South African platinum mining houses are on a restructuring drive that includes selling off under-performing and labour-intensive shafts following a five-month strike this year that dashed hopes of making them profitable.
Amplats’ stake in the Bokoni mine and other shafts around Rustenburg, the epicentre of the strike, has been up for sale as part of its drive to switch to more mechanised mining. Amplats is a unit of global miner Anglo American.
Baroka Tribal Mining, a community-owned firm in Limpopo province, will also buy Amplats’ 22.5 percent indirect stake in its joint venture partner, Atlatsa Resources, a document seen by Reuters showed.
The rest of Bokoni – a four-shaft mine that produces 170,000 ounces of platinum group metals a year – is owned by the Toronto-based Atlatsa.
The Amplats stake in Atlatsa is worth about $48 million, according to Reuters data.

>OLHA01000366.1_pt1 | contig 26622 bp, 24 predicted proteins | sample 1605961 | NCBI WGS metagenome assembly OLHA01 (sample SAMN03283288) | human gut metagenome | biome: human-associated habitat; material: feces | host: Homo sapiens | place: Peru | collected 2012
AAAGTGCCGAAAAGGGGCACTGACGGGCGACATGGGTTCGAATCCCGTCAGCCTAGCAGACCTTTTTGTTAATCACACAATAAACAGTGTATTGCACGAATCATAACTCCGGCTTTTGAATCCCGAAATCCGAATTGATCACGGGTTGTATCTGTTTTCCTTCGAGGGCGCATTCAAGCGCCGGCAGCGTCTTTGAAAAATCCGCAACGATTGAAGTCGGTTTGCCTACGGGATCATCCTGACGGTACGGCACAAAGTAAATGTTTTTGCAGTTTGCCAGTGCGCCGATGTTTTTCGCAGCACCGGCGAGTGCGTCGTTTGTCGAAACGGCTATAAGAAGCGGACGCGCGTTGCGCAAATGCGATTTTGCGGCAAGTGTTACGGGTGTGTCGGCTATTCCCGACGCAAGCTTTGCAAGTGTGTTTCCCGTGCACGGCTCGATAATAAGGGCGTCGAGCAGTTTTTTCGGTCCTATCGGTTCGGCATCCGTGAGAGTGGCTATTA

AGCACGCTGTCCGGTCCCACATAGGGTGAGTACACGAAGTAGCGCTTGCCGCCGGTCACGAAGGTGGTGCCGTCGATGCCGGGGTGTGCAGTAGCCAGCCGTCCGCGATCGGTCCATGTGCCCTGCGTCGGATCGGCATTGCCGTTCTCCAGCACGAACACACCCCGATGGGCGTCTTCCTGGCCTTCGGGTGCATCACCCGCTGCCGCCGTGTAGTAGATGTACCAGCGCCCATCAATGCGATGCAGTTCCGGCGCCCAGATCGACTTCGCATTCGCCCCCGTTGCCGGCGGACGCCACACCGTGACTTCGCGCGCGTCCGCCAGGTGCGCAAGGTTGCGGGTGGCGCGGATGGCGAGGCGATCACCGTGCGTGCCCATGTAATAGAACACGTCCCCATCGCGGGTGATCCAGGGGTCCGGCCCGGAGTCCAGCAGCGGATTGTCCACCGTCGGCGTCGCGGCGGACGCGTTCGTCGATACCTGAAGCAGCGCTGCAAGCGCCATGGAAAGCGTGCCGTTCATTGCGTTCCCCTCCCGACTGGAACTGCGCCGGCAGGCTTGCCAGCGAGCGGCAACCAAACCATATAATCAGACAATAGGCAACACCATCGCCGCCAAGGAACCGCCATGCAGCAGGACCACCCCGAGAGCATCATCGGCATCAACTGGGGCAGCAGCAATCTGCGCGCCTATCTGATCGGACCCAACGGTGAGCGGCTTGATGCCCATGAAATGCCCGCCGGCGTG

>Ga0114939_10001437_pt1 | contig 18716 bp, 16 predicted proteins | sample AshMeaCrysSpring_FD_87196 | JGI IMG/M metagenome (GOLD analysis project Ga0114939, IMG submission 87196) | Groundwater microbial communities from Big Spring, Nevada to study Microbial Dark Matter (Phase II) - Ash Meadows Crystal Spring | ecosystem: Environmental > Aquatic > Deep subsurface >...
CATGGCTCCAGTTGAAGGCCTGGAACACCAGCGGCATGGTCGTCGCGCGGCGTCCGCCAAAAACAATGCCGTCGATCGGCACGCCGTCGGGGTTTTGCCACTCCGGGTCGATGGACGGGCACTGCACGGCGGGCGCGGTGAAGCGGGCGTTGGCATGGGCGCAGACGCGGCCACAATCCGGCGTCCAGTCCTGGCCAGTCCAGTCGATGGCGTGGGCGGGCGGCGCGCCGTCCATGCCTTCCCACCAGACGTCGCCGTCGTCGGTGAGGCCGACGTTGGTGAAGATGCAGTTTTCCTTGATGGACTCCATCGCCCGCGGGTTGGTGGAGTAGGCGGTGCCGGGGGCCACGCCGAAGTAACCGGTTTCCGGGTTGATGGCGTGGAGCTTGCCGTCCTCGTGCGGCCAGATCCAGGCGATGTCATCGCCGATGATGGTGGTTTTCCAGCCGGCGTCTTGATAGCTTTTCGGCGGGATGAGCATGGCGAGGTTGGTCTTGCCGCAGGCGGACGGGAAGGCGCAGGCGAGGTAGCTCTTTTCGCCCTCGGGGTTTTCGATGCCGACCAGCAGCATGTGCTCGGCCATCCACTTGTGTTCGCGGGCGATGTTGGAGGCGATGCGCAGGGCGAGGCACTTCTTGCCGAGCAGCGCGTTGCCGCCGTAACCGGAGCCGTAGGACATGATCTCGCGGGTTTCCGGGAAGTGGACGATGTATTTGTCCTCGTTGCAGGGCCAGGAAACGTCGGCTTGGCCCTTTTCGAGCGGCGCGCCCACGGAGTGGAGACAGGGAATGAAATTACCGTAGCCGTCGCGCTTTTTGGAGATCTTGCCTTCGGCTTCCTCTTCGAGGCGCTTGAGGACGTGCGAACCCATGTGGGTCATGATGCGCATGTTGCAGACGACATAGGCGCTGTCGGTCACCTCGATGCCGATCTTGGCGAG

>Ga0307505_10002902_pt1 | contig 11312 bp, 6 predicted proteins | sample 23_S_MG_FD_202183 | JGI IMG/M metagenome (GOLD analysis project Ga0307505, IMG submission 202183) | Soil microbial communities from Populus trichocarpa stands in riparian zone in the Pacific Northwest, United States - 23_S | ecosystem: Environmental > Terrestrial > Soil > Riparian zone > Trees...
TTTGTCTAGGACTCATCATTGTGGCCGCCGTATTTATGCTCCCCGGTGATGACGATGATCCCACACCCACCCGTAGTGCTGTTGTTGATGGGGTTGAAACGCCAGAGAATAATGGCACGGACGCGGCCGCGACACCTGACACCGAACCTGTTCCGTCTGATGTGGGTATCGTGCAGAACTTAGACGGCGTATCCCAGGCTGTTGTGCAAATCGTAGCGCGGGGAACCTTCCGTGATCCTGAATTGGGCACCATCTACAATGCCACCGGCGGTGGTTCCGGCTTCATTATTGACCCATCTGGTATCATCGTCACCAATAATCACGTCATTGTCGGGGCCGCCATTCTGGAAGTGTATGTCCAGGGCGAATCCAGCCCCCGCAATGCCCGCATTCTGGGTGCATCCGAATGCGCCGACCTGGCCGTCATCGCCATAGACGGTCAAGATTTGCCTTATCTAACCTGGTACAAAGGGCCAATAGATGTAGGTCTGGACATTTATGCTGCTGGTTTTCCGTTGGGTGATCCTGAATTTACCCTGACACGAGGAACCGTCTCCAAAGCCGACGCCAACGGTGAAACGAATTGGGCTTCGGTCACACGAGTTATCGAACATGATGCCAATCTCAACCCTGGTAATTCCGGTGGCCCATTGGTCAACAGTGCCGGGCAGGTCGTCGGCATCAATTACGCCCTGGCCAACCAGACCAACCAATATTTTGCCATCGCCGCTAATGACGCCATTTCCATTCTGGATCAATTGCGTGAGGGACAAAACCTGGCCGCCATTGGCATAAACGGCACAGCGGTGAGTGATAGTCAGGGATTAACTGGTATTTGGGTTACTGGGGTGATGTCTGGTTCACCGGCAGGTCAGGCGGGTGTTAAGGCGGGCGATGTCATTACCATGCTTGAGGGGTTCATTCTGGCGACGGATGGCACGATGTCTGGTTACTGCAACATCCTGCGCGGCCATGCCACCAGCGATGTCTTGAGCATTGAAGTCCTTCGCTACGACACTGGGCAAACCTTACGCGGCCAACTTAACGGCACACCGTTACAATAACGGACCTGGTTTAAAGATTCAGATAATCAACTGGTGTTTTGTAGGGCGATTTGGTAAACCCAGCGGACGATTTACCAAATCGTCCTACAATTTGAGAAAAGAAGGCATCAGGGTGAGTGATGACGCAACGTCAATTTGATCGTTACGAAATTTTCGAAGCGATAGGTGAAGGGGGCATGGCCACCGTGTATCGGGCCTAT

“Baroka will also be taking on 1.7 billion rand in debt that Amplats loaned to Atlatsa as part of the deal,” the source, who spoke on condition of anonymity, told Reuters.
Spokesmen for Baroka and Amplats were not immediately available to comment.
A document, dated 18 December, seen by Reuters showed that Baroka has the support of the state-owned pension fund, the Public Investment Corporation (PIC), in its bid for the mine.
The source said the PIC was set to fund part of the transaction in exchange for a stake in the mine. Some of the funding would come in the form of a loan from local lender Nedbank, the source added.
The PIC and Nedbank were not immediately available to comment.